Article: Flowing Velvet

  • 04-175M-055
    June, 1953, Aircraft and Airport

    “She had long known that slathering skins with heavy, old-fashioned creams and unguents produced nothing but an ugly greasy look. She then dedicated herself and her staff of chemists to developing a greaseless flowing beauty formula that would actually bring moisture to the skin, and keep it there. This formula is Flowing Velvet, a unique achievement in the history of cosmetics. Flowing Velvet cannot be duplicated, and it has never been imitated successfully.”

    Another thing that cannot be duplicated and never imitated successfully is the woman about whom this extract from a Flowing Velvet ad is speaking—Jacqueline Cochran, cosmetician, president of Jacqueline Cochran, Inc., Lieutenant-Colonel in the USAF Reserve, a one-time winner of the Bendix Trophy Race, high-speed pilot, and aviatrix extraordinary.

    On May 18, came the news that Miss Cochran (in private life the wife of financier Floyd B. Odlum), flying a Canadair Sabre 5 powered by an Avro Canada Orenda, had become the first woman to fly an aircraft in excess of Mach 1.0. In the same aircraft she had also established a new 100-kilometer closed course record of 652 mph. All the flights involved were made at Muroc Lake, California, and the speed runs timed by the National Aeronautic Association representatives of the Fédération Aéronautique Internationale.

    The previous record of 635 mph for the 100-kilometer closed course was held by USAF Colonel Fred J. Ascani, who set the mark in a Sabre. The previous women’s jet speed record of 540 mph was held by Madame Jacqueline Auriol, flying a French-built Vampire.

    Last year Miss Cochran was hired by Canadair Limited as a “part-time flight consultant,” so that she would be entitled to fly aircraft built by Canadair, these naturally included the F-86 Sabre. At that time, Canadair denied that there was any intention of making a speed record attempt; the RCAF merely pointed out that if Miss Cochran made any record attempts, it would not be in one of the services aircraft. The fact that the flights were made in a Canadair Sabre is circumvented by the technicality that since the Sabre in question had not yet been accepted by the RCAF, it was not an RCAF machine.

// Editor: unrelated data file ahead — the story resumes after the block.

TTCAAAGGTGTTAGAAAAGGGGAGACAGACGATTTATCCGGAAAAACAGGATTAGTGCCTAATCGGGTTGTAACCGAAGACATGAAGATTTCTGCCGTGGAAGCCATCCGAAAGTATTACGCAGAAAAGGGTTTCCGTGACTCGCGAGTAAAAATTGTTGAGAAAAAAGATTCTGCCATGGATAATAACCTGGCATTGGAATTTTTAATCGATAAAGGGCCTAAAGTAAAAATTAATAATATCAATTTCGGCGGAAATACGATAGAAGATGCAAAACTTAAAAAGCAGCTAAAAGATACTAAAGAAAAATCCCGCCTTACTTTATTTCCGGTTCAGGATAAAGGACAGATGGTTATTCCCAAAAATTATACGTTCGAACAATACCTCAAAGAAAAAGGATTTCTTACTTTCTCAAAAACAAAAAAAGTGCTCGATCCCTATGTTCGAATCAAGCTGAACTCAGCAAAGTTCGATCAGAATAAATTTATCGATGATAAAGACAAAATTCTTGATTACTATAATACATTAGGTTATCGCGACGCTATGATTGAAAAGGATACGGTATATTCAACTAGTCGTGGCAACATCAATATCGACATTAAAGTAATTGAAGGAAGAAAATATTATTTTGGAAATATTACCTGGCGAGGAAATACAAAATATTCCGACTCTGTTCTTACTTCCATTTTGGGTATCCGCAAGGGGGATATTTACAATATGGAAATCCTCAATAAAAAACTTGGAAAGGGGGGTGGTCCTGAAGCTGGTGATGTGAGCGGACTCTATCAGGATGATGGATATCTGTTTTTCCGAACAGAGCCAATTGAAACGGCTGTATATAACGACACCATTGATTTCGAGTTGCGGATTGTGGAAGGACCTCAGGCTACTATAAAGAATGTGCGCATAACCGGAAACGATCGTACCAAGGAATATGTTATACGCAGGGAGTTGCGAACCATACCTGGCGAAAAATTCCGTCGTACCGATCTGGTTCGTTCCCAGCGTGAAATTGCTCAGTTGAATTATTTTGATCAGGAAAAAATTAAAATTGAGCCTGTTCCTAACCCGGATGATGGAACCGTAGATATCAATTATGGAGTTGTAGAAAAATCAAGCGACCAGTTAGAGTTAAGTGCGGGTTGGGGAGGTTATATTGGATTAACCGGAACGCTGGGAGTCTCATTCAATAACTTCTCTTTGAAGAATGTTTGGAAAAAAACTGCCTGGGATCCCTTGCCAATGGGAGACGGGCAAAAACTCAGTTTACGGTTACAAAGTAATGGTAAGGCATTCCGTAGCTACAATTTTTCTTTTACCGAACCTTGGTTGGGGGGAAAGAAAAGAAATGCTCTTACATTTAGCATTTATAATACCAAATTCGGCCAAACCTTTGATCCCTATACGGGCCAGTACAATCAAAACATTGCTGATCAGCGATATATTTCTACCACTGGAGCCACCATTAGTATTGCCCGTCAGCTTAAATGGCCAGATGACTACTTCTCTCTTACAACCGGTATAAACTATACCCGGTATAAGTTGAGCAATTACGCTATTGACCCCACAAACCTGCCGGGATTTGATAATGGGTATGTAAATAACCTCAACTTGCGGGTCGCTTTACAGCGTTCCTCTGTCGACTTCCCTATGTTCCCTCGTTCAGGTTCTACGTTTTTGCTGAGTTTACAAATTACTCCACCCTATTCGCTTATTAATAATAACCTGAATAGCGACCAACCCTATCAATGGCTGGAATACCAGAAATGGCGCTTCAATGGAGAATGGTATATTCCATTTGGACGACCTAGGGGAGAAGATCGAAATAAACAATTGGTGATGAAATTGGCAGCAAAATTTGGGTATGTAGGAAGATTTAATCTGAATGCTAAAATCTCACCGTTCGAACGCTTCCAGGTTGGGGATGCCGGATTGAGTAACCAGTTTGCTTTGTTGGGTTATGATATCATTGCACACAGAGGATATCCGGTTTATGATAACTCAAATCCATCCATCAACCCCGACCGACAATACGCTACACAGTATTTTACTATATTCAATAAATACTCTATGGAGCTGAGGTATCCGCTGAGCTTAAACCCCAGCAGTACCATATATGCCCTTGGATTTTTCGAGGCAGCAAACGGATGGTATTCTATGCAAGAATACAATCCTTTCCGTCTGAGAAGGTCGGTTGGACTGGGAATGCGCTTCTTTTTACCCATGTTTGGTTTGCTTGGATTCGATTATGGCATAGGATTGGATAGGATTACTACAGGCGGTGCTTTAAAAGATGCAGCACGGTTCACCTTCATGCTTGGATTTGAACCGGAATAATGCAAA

However, it would appear that if the aircraft is not an RCAF machine, it must be a civil aircraft and should carry a CF-“X” registration. The aircraft flown by Miss Cochran bore no markings, civil or military.

    Since setting the 100-kilometer closed course record, Miss Cochran has set new marks in two other categories, both while flying the Canadair Orenda-Sabre (actually the prototype Orenda-Sabre combination): On May 23, she set a new record of 590.273 mph for the 500-kilometre closed course; on June 3, she averaged 670 mph for a new 15-kilometre straight-away course record.

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    This article originally appeared in the June, 1953 edition of Aircraft and Airport magazine.

    You can read more about the Canadair Sabre, including the Sabre in the museum’s collection at this link.


2 Responses and Counting...

  • tom murray 02.17.2015

    I was born on the present site of Winnipeg’s Airport 90.8 years ago. I was lost in a corn field at the age of 3 and only found by the pilot of a Gypsey moth aircraft. I was lost the second time on the airport after I had returned from 3 years in the RCAF and had just finished working an afternoon shift at Air Canada. A blinding blizzard was forcing everyone to sleep in the hanger but I thought I could cut across the field to my home at the north end of Winchester street, I soon became lost. Following the fence and knowing where the radar shack was I took a bearing and found a light my father had burning for me after getting a worried call from the hanger. Hope one day to see your facilities. Tom Murray 41 yrs with Air Canada

  • Joanne

    Great story Tom! Thanks for sharing!

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